Proof of Life. Tent Circles at Bighorn Canyon

Tipi Rings Outline the Circle of Domestic Life

One of the most ephemeral of archaeological artifacts, the tipi ring, or tent circle, is a rich source of data concerning domestic practices of the Plains Indians, including the Crow peoples, within the boundaries of what is now Bighorn Canyon National Recreation Area in southern Montana and northern Wyoming.

The tipi, made of animal hide draped over a cone-shaped group of long wooden poles tied at the top and splayed in a circle at the bottom, provided shelter in both summer and winter. The end of the hide that reached the ground would often be weighted down with stones to keep out the weather. When the nomads moved on, the stones would be left behind in the shape of rough circles, or rings, that are still recognizable today.

The location and arrangement of intact tipi rings provide clues to the socioeconomic organization of Plains Indian tribal groups and other anthropological mysteries.

After contact with European Americans, who introduced tools such as axes, the tipi dwellers began to use wooden pegs to keep their tipis anchored to the ground, thus the tipi rings provide evidence of a historical timeline roughly pinpointing the first interactions of the two cultures.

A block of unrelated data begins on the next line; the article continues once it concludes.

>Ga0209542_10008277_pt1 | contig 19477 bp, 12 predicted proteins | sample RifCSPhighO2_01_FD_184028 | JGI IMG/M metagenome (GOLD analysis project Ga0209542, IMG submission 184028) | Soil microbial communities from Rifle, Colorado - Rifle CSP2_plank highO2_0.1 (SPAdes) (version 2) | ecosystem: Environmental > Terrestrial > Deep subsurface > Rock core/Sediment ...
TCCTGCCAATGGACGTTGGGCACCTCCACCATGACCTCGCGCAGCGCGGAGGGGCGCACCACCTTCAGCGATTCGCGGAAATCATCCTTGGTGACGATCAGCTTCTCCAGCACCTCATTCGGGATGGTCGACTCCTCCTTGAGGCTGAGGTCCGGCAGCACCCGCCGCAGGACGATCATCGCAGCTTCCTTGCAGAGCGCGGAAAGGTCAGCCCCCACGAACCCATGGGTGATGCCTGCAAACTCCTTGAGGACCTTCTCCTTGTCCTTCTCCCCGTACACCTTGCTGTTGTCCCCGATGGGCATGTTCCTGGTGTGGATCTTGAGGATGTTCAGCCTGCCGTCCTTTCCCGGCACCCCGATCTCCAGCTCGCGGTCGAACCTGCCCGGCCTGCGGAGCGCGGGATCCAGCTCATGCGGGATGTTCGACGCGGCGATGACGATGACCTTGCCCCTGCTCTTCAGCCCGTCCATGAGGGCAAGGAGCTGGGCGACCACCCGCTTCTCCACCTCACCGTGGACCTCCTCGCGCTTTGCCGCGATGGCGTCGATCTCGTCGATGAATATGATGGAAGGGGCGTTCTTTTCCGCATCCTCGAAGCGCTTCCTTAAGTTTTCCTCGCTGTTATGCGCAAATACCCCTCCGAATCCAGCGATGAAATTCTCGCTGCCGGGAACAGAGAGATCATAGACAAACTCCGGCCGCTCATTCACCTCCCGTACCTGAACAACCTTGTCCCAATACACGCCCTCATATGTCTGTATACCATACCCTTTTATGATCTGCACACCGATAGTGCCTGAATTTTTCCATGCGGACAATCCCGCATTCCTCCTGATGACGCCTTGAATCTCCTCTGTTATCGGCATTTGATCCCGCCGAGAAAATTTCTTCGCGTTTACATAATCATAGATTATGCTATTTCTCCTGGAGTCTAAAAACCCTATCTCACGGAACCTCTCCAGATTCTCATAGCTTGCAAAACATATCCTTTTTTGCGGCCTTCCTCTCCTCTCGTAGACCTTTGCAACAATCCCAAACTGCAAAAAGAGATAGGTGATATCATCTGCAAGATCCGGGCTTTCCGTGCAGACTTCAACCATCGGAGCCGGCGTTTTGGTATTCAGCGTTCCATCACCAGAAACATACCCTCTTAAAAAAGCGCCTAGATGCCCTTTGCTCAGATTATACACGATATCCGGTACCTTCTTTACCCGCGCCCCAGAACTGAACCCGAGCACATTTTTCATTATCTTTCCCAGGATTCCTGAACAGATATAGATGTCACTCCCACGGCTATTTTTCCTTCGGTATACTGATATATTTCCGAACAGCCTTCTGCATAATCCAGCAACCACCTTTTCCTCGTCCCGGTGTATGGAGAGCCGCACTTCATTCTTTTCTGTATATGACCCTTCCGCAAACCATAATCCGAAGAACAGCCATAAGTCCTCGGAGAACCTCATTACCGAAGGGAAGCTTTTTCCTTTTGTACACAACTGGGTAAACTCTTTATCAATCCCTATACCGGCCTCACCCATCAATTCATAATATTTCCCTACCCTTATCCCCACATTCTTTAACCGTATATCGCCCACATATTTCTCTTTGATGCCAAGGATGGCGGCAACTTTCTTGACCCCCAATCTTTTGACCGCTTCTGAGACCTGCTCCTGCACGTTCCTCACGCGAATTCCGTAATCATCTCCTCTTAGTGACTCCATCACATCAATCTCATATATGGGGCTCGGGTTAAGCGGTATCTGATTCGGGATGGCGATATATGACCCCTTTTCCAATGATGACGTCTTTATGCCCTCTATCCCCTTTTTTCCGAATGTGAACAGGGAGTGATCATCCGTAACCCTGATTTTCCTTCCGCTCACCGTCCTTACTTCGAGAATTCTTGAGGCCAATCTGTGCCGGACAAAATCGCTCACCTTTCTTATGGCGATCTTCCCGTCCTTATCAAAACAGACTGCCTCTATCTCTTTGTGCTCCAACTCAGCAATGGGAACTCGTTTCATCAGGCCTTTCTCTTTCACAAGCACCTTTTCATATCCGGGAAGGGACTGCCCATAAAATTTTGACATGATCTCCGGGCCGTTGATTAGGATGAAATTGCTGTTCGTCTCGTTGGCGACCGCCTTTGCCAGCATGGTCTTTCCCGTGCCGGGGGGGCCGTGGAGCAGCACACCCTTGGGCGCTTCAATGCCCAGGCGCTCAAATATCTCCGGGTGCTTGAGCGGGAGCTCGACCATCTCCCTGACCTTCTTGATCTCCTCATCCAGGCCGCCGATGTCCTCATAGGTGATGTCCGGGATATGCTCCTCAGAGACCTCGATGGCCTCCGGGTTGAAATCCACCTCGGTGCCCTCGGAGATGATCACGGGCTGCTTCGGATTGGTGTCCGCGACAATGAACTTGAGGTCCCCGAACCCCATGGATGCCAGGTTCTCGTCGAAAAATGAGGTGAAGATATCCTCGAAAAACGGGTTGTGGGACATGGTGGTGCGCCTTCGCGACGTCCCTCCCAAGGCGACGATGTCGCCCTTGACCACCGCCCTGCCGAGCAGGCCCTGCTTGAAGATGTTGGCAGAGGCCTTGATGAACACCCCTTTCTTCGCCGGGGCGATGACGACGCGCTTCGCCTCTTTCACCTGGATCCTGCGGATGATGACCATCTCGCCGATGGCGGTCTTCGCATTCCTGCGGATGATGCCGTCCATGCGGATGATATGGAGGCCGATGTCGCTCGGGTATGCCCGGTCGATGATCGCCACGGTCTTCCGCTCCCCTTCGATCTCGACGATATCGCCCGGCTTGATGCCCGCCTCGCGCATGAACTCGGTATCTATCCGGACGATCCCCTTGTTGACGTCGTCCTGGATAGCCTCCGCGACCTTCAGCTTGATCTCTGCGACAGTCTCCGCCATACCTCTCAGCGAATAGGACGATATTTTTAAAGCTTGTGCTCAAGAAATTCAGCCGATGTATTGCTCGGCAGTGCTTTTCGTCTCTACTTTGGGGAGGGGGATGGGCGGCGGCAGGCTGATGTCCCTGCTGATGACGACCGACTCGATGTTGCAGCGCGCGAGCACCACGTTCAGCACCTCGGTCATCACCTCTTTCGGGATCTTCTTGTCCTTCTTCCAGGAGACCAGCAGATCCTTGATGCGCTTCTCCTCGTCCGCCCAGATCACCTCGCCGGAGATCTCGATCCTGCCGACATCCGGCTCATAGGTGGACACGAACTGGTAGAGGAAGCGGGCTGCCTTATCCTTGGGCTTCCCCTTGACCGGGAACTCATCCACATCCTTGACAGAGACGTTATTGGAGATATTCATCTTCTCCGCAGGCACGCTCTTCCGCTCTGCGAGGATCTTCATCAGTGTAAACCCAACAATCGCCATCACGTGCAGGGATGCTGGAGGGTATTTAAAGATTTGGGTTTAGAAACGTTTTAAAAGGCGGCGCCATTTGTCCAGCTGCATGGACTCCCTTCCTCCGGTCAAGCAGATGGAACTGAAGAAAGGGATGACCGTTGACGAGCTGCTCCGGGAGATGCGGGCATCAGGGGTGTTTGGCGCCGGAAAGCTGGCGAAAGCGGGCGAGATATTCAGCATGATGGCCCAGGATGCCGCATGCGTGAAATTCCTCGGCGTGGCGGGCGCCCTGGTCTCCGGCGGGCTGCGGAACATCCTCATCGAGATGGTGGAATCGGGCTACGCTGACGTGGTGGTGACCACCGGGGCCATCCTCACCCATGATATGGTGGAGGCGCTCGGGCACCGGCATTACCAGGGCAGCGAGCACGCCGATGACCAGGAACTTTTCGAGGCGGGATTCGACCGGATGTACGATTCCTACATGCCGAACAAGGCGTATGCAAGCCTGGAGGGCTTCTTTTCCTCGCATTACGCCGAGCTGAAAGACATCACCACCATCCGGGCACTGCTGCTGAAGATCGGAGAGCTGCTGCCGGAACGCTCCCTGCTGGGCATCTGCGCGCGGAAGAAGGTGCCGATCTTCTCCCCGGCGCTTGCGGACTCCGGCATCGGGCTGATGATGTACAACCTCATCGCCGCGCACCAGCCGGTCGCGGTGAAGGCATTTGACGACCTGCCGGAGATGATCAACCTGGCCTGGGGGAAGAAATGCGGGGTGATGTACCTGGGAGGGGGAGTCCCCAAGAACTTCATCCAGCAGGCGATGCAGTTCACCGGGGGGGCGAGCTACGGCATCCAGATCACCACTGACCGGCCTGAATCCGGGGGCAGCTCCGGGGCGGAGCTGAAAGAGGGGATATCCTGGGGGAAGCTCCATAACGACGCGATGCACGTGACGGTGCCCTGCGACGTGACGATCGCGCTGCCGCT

How Are Tipi Rings Studied?

A 1983 study by Loendorf and Weston found as many as 1,795 stone tipi circles within the boundaries of the recreation area along with associated artifacts. As a follow up to this early research, in 2011 scientists Judson B. Finley, Laura L. Scheiber, and Kelly Branam used funds from a Western National Parks Association grant to “develop and implement a research design that efficiently and effectively collects data from stone circle sites.”

Using low-tech surface mapping, high-tech global positioning technology, and other techniques including ground-penetrating radar, the scientists mapped the locations of 20 tipi circles and nearby artifacts at three archaeological sites within the recreation area.  Some excavation of artifacts near the tipi circles was also conducted.

The data were combined to create an integrated map of archaeological features and the geological matrix.


The results provided a fascinating glimpse into the life of the Plains Indian, including the seasonality of some encampments. For example, robust tipi rings (containing many stones) with signs of fire hearths within the circles suggested that a site might have been a winter encampment.

Based upon the scientists’ studies, Bighorn Canyon National Recreation Area developed a new trail with kiosks describing tipi rings and their significance, enhancing the experience of visitors to this culturally important site.

By Susan Swanberg, assistant professor of journalism at the University of Arizona


Loendorf, L. and L. O. Weston, “An Examination of Tipi Rings in the Bighorn Canyon-Pryor Mountain Area,” The Plains Anthropologist, 28:146-155. Part 2: Memoir 19: From Microcosm to Macrocosm: Advances in Tipi Ring Investigation and Interpretation, Leslie B. Davis ed. (1983).